Somewhat overlooked in the general furore surrounding the manner in which Sam Allardyce found himself out of the England job, the Everton boss will come into contact with one of those he chose to insult during the Telegraph sting.
His predecessor in the role of England manager, Crystal Palace's Roy Hodgson was singled out by Allardyce in a tasteless manner.
Making light of Hodgson's slight speech-impediment, Allardyce also suggested that the former Inter Milan boss had "no personality", and was "too indecisive" as England were rocked out of Euro 2016 at the hands of Iceland.
While few would question that Hodgson's role as England manager met the standards of Allardyce's subsequent 100% win rate, ahead of Crystal Palace's clash with Everton this weekend, Hodgson has revealed that Allardyce never felt compelled to apologise for his remarks.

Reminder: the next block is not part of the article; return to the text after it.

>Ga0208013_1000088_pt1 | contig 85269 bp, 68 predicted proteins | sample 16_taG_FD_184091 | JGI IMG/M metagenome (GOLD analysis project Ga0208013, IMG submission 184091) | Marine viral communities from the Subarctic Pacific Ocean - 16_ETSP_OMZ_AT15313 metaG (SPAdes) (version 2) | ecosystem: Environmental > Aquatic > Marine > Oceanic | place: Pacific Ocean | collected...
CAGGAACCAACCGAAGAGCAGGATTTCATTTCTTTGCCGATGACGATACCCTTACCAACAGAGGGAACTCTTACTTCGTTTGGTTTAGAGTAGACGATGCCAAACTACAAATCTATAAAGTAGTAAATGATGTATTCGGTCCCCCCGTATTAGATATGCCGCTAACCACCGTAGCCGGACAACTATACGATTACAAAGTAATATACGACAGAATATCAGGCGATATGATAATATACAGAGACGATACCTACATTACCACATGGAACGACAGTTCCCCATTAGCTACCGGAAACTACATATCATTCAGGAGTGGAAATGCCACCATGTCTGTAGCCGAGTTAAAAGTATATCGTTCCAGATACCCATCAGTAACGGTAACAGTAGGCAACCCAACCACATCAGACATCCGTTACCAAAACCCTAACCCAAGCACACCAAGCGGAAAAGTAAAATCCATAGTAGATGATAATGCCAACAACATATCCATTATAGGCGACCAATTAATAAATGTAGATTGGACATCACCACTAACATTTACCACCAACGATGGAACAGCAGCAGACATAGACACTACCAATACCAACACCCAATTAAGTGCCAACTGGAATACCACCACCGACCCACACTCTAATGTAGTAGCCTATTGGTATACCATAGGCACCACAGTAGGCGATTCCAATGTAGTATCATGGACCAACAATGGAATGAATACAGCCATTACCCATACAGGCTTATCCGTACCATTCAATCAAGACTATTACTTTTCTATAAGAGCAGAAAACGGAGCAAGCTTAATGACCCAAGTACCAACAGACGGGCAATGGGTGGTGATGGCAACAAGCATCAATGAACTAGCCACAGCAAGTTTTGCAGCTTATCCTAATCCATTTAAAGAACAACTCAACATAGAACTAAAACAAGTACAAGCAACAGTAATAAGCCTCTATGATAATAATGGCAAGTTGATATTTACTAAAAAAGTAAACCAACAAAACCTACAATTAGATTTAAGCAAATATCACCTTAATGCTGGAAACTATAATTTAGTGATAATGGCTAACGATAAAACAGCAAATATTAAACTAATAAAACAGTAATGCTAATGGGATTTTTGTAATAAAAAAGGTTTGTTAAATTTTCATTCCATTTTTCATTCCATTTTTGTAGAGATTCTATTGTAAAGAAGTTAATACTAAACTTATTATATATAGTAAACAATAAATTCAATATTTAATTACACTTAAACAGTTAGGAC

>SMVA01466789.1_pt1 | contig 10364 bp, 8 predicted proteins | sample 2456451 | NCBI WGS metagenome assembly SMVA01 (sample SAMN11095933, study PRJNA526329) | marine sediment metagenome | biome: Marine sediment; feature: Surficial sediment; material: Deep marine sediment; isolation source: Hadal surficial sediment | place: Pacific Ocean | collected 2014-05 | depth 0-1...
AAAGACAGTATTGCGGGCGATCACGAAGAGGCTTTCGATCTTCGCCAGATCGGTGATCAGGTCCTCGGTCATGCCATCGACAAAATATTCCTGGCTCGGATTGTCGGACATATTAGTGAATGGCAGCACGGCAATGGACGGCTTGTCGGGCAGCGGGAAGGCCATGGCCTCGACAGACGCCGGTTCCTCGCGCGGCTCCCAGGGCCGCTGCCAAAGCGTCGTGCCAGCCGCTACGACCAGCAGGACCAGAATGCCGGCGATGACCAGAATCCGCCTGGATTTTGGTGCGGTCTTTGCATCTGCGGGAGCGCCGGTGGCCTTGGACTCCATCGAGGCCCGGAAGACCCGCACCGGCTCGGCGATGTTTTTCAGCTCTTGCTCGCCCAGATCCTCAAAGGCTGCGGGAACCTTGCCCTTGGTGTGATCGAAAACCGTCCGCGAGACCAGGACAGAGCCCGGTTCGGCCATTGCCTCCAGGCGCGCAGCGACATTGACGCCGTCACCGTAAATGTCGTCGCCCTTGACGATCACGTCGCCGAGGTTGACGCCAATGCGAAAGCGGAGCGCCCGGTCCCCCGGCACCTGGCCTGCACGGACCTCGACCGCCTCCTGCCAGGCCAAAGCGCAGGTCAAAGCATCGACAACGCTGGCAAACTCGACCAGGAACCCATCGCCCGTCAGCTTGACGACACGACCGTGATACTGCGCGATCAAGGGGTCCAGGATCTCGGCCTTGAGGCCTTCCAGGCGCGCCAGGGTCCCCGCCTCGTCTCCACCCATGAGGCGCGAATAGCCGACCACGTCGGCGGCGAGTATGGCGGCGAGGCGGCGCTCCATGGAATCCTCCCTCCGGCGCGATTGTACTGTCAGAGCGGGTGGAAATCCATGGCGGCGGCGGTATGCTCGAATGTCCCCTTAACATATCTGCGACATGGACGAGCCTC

Although Hodgson doesn't seem overly surprised, or bothered:
Do you like being insulted? No, not particularly. Did it bother me? I didn't lose any sleep over it.
My relationship with him before I always thought was good.
Now I would expect it to be less good.
While Allardyce has suggested that a public apology (and a failed attempted to contact Hodgson personally) demonstrated his willingness to repent, Hodgson feels it has now gone beyond the acceptable time to bother addressing the issue any further:
No. Far too late. It has gone.
It belongs to the distant past. In jobs like I am doing at the moment when you are the manager of a Premier League club, you live very much in the ultimate present and the future.
Having taken over Crystal Palace after Frank de Boer's short-lived reign in charge, Hodgson has worked tremendously to take a club that had failed to score a league goal after their first seven games to 14th in the league.